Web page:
Background/objectives: Staphylococcus aureus is the most prevalent bacterial pathogen in atopic dermatitis (AD) patients presenting with skin infections. Despite the known association between S aureus and AD, guidance on empiric antibiotics for skin infections in pediatric AD patients is limited.
Methods: We conducted a retrospective study over a five-year period to characterize the S aureus strains recovered from pediatric AD patients with clinically apparent bacterial skin infections treated in an academic medical center. We assessed patient demographics and dilute bleach bath usage to determine whether these factors were correlated with methicillin resistance. Culture results from our AD cohort were also compared to those from pediatric patients presenting to the Saint Louis Children's Hospital emergency department (ED) with S aureus skin abscesses from 2013 to 2015.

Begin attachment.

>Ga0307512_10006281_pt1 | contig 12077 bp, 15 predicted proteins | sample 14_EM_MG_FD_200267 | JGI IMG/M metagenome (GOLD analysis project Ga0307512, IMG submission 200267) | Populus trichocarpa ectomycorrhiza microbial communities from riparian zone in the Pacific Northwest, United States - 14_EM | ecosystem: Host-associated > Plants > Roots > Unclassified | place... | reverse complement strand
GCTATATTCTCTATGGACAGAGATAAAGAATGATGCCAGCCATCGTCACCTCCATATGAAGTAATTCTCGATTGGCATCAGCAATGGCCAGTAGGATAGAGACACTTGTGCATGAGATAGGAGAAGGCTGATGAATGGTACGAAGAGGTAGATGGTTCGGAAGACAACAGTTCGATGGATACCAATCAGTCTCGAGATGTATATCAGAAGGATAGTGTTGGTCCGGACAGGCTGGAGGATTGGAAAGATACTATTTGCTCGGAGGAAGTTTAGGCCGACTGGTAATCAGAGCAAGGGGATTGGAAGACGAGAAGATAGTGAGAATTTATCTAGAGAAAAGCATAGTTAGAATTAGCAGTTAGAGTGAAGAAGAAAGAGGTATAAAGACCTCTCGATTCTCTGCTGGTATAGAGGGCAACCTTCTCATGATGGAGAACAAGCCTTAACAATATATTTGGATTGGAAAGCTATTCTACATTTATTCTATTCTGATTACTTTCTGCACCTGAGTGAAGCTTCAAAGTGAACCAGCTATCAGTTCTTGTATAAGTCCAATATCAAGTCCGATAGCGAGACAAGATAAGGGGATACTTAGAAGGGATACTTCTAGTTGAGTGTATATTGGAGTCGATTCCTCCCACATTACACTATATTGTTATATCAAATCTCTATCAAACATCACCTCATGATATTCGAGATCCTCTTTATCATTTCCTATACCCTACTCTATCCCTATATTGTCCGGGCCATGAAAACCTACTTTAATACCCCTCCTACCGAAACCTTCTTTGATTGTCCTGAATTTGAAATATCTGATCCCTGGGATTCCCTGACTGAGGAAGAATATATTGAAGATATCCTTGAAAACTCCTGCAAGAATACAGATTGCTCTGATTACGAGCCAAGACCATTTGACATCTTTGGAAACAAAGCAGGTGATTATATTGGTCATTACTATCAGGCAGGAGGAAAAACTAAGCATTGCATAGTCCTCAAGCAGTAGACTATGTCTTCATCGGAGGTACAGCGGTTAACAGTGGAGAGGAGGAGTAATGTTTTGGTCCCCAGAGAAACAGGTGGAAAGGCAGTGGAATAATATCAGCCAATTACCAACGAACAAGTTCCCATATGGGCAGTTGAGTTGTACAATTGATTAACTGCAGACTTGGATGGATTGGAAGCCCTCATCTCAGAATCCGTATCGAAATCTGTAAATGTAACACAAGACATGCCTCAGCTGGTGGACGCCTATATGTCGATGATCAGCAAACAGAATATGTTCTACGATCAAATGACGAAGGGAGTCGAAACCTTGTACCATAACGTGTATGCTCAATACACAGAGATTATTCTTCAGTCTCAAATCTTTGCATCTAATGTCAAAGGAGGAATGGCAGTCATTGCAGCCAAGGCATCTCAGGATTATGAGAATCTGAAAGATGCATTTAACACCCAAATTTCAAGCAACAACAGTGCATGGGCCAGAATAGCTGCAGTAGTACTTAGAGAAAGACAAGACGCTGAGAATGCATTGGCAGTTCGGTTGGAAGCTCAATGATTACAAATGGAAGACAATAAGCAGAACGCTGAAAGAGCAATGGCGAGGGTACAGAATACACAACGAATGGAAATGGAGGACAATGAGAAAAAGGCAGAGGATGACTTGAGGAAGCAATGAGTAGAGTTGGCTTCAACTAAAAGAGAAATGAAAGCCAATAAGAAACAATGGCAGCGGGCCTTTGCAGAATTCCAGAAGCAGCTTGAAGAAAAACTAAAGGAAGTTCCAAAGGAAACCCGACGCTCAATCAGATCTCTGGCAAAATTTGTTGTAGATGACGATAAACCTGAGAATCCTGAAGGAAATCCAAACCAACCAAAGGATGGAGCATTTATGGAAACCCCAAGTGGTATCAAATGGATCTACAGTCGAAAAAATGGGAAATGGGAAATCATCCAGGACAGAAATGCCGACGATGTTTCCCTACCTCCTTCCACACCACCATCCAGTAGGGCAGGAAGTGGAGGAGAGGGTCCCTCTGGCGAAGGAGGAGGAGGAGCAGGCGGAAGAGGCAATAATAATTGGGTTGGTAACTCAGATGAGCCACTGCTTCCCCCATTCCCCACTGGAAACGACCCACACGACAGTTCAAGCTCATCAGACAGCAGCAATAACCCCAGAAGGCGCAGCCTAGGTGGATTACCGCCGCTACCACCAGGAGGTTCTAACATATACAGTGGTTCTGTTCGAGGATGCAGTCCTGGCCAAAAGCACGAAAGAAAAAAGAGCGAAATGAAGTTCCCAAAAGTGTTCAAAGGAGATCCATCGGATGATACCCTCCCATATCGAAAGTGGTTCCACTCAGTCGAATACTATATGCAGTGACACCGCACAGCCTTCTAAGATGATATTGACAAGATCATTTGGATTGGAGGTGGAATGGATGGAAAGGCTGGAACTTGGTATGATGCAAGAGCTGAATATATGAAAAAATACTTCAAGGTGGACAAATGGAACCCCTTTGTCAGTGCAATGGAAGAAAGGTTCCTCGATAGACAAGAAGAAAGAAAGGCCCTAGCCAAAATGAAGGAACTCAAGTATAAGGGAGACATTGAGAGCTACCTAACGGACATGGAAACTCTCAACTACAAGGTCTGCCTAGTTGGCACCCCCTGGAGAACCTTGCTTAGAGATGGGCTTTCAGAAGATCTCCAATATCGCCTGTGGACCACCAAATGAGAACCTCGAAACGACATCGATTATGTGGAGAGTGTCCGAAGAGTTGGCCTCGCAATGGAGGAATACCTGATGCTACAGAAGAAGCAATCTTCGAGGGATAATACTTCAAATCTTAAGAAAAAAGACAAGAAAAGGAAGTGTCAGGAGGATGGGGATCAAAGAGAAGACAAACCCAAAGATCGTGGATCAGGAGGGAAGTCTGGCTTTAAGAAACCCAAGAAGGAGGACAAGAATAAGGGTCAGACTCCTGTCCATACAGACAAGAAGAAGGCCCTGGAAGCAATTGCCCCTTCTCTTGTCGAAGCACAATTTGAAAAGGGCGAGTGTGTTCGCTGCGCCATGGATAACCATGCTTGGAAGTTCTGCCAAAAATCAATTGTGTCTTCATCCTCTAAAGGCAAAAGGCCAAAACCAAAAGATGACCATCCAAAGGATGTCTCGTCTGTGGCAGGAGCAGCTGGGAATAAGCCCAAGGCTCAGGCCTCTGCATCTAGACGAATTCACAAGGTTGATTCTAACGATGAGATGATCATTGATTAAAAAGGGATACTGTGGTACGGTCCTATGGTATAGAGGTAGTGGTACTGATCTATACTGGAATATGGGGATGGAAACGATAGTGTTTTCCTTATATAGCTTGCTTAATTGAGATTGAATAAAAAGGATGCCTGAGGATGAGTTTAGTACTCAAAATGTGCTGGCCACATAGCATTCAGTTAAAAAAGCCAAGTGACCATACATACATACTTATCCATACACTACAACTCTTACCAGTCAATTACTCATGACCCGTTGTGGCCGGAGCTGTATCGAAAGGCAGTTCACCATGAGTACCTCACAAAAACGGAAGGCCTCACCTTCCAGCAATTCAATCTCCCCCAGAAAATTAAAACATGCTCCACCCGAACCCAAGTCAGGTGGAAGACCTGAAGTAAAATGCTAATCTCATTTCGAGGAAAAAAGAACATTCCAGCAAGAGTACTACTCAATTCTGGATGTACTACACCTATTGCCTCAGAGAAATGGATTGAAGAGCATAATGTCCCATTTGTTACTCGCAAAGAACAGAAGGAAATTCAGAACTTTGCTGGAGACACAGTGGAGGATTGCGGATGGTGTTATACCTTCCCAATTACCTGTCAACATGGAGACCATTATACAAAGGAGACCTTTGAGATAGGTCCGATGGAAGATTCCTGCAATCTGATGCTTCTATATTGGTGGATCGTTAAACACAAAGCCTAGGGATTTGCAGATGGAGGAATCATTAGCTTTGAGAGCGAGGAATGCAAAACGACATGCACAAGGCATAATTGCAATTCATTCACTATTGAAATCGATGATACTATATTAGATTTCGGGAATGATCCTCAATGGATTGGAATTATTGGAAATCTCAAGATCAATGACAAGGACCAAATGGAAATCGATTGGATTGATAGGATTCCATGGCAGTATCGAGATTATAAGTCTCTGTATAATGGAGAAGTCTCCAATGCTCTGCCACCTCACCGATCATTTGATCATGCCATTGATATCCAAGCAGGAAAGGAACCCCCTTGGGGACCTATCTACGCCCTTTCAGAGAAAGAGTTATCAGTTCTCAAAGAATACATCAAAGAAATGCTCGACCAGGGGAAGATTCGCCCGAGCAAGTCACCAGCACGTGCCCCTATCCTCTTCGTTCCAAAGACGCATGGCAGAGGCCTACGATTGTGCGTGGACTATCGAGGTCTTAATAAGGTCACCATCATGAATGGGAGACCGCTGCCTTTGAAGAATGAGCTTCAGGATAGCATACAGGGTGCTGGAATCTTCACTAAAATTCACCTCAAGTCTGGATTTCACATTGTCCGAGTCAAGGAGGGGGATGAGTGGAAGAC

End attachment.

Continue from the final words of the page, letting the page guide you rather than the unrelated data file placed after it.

Results: Methicillin-sensitive S aureus (MSSA) was more prevalent (77.8%) than methicillin-resistant S aureus (MRSA) (22.2%). There was no correlation between MRSA and age, sex, race, or dilute bleach bath use. In comparison with pediatric patients presenting to the ED, AD patients had lower rates of MSSA susceptibility to doxycycline and MRSA susceptibility to trimethoprim-sulfamethoxazole (TMP-SMX).
Conclusions: First-generation cephalosporins remain appropriate empiric therapy for most pediatric AD patients. In patients with a history of MRSA, empiric doxycycline or TMP-SMX could be considered, given their high MRSA susceptibility rates.
Keywords: Staphylococcus aureus; SSTI; atopic dermatitis; pediatrics.
© 2019 Wiley Periodicals, Inc.